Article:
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Big Brands Form Mega Customer Loyalty Program With participants including Macy's, Rite Aid and more, the coalition could shake up traditional rewards programs in the U.S.

By Phil Wahba

This story originally appeared on Fortune Magazine

American shoppers have never been able to earn loyalty points from one retailer and then redeem them at another. That's about to change.

In May, Macy's, Rite Aid, ExxonMobil and four other brands plan to introduce the first U.S.-based loyalty program that encompasses an entire team of retailers. The program, called Plenti, will be operated by American Express.

After the program gets underway in May, a Macy's customer will be able to use Plenti points won from, say, buying a pair of shoes at one of its stores to fill up at a Mobil gas station or to pay an phone bill. In the past, Macy's shoppers could only use their points at Macy's.

For consumers, the benefit will be the ability to earn rewards more quickly and to have far more flexibility in redeeming them. In theory, the initiative reduces "points purgatory," an industry term for points that expire or go unused because a customer has too few to spend.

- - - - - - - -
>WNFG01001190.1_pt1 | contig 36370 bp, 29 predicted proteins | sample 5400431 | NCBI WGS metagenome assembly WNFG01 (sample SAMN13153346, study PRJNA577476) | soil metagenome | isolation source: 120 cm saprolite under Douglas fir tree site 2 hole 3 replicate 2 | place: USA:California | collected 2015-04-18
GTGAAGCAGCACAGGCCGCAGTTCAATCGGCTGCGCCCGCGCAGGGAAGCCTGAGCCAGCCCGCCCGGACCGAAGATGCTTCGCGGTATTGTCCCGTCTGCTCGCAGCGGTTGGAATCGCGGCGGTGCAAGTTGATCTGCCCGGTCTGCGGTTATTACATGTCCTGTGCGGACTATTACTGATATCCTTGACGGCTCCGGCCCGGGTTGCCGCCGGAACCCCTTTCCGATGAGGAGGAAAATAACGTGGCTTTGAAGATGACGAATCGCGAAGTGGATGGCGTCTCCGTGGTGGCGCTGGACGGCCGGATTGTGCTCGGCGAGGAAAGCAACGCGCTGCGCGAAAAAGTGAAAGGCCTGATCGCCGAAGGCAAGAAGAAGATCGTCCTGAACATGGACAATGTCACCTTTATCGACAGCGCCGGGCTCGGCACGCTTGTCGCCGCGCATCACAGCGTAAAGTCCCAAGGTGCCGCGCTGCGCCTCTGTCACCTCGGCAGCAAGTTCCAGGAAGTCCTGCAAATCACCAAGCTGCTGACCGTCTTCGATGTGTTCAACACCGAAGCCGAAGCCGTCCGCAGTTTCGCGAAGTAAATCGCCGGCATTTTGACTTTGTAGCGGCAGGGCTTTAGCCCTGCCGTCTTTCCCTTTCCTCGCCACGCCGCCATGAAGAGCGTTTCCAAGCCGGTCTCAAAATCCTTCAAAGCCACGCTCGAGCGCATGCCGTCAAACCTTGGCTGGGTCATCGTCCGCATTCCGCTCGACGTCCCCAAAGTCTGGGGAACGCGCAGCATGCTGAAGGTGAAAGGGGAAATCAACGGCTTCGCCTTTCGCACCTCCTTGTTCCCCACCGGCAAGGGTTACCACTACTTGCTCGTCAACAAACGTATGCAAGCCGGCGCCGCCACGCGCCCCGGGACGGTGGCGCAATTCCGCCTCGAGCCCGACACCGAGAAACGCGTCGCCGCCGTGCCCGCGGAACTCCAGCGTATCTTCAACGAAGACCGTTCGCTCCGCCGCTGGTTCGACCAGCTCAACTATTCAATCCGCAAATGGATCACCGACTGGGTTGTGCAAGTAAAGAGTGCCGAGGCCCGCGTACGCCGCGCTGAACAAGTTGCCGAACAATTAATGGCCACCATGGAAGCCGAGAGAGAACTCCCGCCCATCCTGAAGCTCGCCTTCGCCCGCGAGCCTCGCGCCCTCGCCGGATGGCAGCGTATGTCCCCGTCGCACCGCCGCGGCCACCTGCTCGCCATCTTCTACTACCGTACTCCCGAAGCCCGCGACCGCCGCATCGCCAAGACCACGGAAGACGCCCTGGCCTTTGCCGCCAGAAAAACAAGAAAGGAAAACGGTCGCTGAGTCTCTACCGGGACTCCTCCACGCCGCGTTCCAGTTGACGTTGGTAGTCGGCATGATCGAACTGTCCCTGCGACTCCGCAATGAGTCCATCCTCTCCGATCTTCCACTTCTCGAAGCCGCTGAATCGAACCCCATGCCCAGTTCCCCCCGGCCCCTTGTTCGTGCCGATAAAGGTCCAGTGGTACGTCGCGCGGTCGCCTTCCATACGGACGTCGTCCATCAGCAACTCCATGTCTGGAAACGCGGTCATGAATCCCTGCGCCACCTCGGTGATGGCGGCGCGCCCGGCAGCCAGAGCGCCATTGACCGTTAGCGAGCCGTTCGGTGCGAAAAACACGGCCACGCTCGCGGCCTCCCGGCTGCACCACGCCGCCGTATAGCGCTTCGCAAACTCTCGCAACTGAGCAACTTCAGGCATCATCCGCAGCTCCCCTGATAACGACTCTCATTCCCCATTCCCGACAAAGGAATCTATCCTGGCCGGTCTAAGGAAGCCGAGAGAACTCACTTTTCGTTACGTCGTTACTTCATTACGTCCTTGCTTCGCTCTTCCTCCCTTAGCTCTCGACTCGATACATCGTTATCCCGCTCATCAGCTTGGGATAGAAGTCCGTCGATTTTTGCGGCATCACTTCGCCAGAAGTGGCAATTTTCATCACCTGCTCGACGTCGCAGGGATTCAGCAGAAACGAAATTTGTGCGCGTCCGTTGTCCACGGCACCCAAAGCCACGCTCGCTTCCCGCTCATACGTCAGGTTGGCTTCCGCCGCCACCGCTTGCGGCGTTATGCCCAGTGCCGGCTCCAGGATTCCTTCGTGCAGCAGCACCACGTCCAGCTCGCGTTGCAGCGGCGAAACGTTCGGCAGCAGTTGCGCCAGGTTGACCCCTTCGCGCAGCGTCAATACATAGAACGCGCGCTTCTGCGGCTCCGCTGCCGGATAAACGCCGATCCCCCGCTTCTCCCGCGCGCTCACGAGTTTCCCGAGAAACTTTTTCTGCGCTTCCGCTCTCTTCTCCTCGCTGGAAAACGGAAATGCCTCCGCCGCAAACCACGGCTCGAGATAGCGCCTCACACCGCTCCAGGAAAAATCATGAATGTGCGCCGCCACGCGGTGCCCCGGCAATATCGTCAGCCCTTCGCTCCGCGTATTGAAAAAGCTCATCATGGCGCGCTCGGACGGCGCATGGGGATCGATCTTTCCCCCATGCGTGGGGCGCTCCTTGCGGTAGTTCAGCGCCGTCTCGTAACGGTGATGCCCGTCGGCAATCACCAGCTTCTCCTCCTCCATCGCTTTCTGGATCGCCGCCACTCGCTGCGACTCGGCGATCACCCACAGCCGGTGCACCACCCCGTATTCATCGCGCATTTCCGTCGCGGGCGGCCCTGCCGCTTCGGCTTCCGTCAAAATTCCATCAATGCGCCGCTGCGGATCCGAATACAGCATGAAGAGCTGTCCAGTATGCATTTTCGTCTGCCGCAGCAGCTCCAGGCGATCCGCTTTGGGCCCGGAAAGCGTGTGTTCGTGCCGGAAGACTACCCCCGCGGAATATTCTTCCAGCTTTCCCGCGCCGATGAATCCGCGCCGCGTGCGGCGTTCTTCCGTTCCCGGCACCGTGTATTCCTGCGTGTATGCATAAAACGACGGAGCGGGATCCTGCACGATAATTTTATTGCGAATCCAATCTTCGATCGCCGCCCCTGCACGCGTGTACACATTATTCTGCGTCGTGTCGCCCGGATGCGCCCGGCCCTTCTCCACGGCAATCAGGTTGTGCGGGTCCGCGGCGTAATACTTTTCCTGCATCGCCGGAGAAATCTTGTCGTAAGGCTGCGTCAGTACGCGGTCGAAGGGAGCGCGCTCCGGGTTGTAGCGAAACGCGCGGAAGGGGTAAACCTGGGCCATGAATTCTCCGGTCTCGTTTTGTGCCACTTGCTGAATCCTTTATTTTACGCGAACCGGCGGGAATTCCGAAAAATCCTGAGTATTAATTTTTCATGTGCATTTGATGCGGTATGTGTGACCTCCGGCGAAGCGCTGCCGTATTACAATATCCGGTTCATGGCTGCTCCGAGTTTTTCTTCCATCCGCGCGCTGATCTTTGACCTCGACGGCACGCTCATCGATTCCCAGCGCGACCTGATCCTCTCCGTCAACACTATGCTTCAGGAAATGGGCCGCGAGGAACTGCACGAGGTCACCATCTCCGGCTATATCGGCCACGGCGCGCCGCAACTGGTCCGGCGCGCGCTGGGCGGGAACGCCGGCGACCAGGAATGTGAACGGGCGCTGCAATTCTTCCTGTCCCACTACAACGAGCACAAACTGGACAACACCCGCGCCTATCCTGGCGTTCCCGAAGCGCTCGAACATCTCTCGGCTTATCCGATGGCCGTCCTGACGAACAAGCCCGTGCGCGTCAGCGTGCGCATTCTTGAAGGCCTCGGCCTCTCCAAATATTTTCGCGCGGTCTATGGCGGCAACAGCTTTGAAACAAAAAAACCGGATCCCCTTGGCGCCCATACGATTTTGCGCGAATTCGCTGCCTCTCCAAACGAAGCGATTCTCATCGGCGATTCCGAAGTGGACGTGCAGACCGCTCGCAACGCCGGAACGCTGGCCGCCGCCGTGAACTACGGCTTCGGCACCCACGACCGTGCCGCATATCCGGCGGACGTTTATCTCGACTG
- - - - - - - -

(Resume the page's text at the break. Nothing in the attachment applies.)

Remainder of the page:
One study has found that the average American is a member of 29 loyalty programs but only uses eight actively. Those programs sitting dormant are like lost money.

For the companies, even ones like Macy's that already have huge loyalty programs, Plenti is a way to tap into the broader customer base of its partners, save on program costs, and lift sales by offering a more appealing program to customers.

The key to success for such a coalition of retailers, experts say, is to have complementary focus and shoppers who visit frequently.

The coalition, which plans to double or even triple the number of members in the coming years, is not naming names. But it is looking at adding a national restaurant chain, a grocer and a do-it-yourself retailer (the two biggest such companies are Home Depot and Lowe's). John Learish, Rite Aid's senior vice president of marketing, said a national grocer would be "the most powerful" addition to the coalition because it would add more frequent shoppers.